Subterranean rodent – Argentina

Subterranean rodent – Argentina

Research project of area of action for Ctenomys mendocinus.

The tuco-tuco mendocino is a species of the genus that inhabits one of the most arid regions of Argentina

The equipment worked very well for the study of the home-range of these subterranean rodents. It allowed not only to know how tuco-tuco uses its space, but also its temporary dynamics. Collars were found even at 1.50 meters deep into the ground. The limited battery life of the collars used before finding Telenax had done, until now, impossible to harvest seasonal or annual data.

A subterranean rodent of drylands.

Paul A. Cuello, Leandro M. Alvarez and R. Ojeda.

Group of Biodiversity Research (GIB), IADIZA, CCT-CONICET-MENDOZA,. Av Ruiz Leal s / n. Cc 507, CP 5500 Mendoza, Argentina.


Action Area

The action area is defined as an animal walking area for the development of all of its daily activities such as feeding, mating and caring for young (Burt, 1943). Also indicated is the area which is repeatedly passed by an animal. It is dynamics in terms of size and location (Skliba et al. 2008). Often the changes in the action areas, in size and position, are the result of individual strategies to maximize access to resources that limit their Fitness (Koprowski et al. 2007). Among the factors that may contribute to the dynamics of the action area highlights the availability of resources (Hubbs and Boonstra, 1998), the social and mating system (Fisher and Owens, 2000), population density and intensity of competition (Cutrera et al. 2010). Furthermore, in some cases the use of space by the animals is physically limited by their locomotive structures and means through which locomotion takes place. Subterranean rodents, an ecologically convergent group, are considered extreme cases. Most of its activities, such as feeding, mating and parental care take place in the subsurface environment (Nevo, 1979).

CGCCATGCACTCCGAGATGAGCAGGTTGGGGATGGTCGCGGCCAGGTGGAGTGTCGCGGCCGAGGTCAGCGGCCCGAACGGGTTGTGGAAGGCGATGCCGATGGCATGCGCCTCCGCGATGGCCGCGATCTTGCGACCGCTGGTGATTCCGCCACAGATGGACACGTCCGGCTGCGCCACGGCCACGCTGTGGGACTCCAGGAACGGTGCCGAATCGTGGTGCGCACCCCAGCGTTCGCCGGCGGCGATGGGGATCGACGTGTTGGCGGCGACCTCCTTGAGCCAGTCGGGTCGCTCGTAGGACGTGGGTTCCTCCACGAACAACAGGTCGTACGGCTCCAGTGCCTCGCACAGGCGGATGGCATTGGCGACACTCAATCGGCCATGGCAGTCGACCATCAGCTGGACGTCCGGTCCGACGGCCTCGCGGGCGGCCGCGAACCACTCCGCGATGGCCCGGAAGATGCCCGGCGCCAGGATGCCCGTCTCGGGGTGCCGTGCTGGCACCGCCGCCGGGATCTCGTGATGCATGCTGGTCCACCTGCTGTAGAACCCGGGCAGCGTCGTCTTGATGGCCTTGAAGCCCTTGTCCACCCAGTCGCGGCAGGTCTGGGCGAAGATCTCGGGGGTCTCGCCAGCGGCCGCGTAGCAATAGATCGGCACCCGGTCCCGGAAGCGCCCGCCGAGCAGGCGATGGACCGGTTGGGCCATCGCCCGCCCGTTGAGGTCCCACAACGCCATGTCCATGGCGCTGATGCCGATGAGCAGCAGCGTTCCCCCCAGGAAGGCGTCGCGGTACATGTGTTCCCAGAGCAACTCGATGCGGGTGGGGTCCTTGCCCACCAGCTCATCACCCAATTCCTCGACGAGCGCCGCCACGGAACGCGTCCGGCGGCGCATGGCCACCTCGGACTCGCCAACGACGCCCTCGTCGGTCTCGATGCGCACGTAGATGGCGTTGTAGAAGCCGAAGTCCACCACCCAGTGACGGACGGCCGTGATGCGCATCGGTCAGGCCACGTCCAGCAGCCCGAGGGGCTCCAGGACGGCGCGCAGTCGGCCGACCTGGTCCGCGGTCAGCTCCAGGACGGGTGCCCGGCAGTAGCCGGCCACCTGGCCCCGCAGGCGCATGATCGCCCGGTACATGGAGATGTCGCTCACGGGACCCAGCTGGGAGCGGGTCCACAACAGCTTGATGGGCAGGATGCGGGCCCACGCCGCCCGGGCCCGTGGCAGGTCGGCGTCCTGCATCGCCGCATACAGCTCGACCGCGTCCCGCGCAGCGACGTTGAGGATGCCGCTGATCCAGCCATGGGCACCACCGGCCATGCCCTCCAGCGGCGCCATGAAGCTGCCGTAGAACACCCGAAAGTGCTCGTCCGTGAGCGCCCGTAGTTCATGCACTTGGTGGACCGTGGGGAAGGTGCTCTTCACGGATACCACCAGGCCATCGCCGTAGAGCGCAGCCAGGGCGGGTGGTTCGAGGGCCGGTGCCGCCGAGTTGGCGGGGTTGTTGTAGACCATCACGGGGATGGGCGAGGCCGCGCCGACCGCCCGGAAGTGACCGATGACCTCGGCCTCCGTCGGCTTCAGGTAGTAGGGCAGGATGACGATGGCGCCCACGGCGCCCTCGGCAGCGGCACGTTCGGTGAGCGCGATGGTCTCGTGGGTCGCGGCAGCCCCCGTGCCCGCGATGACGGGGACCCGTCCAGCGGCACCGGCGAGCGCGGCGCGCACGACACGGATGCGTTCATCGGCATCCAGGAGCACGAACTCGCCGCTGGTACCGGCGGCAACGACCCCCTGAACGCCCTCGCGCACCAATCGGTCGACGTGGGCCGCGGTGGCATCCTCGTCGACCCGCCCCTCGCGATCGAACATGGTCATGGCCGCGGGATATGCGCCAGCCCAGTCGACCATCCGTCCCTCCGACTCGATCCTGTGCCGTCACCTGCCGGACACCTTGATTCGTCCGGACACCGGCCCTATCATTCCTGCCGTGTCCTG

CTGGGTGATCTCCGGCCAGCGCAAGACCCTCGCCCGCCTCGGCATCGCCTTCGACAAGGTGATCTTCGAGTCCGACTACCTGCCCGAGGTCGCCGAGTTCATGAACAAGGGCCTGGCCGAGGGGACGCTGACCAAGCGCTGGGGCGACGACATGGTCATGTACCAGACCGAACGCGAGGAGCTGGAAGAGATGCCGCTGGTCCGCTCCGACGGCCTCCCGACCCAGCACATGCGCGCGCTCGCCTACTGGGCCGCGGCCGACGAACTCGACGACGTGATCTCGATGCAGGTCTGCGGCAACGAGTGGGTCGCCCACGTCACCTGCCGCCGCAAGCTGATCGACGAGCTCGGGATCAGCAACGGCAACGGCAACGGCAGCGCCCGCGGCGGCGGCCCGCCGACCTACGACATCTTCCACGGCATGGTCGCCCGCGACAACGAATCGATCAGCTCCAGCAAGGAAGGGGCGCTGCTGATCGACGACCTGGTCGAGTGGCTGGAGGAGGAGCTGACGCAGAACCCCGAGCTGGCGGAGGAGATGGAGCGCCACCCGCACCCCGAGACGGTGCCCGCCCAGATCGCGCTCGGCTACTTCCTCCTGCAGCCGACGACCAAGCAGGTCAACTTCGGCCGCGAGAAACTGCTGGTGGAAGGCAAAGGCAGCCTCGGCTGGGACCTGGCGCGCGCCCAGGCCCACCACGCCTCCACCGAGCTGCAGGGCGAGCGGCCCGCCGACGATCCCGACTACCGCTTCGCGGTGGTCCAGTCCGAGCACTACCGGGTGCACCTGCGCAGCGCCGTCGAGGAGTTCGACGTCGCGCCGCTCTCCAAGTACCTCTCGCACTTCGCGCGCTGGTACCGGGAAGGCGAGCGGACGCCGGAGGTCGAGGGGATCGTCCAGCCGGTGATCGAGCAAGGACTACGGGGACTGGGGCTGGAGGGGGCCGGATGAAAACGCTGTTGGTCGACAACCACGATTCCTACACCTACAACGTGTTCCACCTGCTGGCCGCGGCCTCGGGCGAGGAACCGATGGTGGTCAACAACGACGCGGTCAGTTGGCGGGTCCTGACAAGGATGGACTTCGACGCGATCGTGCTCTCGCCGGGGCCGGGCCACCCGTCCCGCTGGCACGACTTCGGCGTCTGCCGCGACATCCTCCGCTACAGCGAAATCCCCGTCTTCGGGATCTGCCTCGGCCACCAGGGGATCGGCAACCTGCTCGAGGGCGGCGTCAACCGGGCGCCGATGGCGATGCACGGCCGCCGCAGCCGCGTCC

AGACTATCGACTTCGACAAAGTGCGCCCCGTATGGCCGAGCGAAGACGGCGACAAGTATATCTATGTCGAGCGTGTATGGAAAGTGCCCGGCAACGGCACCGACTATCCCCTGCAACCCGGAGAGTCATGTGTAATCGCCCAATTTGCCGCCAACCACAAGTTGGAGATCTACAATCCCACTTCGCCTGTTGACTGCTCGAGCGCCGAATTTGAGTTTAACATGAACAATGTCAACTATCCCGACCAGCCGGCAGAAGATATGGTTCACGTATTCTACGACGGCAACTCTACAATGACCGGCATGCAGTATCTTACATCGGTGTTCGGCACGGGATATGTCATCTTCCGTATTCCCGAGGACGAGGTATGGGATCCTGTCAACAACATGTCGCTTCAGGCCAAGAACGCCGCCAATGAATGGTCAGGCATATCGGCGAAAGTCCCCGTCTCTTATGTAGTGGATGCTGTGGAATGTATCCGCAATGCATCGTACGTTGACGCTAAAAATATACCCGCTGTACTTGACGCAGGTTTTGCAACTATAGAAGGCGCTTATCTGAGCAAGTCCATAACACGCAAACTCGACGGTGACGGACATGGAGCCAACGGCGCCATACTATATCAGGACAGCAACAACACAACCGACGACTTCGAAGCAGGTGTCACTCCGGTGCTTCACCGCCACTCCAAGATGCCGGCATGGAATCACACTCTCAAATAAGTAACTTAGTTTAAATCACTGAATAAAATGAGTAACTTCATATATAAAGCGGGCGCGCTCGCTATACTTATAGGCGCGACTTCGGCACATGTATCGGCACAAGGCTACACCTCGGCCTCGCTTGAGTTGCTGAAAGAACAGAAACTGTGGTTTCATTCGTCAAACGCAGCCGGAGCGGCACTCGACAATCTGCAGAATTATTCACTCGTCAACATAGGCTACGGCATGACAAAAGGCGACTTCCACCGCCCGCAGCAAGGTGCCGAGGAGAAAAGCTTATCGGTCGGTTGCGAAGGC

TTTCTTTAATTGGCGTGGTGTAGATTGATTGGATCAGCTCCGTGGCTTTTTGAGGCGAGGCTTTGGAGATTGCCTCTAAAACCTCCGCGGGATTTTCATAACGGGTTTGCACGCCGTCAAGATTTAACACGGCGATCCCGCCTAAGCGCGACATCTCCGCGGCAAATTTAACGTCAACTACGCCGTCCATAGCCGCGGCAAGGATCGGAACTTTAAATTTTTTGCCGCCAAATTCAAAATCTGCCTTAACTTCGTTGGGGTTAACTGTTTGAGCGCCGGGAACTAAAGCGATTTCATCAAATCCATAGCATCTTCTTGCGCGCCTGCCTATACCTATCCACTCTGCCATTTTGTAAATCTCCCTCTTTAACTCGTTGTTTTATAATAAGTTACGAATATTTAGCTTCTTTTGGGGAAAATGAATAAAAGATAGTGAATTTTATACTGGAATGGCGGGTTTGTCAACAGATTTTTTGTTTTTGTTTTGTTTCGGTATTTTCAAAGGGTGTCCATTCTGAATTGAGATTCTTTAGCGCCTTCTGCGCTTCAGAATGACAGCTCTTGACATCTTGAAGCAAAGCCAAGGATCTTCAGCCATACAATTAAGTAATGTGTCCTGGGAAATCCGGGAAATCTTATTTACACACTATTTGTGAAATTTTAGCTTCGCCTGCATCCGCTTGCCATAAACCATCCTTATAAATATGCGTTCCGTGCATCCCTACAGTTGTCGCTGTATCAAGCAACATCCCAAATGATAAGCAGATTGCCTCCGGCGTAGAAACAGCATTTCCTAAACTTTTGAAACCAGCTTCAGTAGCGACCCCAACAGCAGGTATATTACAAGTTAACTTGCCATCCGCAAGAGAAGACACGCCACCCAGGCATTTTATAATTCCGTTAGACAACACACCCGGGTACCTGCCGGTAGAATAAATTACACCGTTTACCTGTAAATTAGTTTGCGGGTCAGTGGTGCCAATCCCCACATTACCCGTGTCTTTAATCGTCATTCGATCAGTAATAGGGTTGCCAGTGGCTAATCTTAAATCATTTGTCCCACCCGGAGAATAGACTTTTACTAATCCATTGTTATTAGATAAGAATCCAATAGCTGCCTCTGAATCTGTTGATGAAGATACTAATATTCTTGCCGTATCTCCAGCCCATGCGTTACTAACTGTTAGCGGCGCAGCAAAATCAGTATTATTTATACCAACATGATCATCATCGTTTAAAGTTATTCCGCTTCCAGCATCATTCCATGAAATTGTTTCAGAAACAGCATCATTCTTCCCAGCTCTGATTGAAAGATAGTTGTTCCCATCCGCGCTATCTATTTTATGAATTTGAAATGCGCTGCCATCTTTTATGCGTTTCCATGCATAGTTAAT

Although direct observation is a privileged way to understand the use of space and movement that an animal makes, it is impossible to achieve with underground animals. Given these limitations, radiotelemetry has been a fundamental tool for the study of the members of this group of mammals. The limited battery life of the collars used before finding Telenax had done, until now, impossible to harvest seasonal or annual data, and therefore there is little information on the seasonal dynamics in subterranean rodents.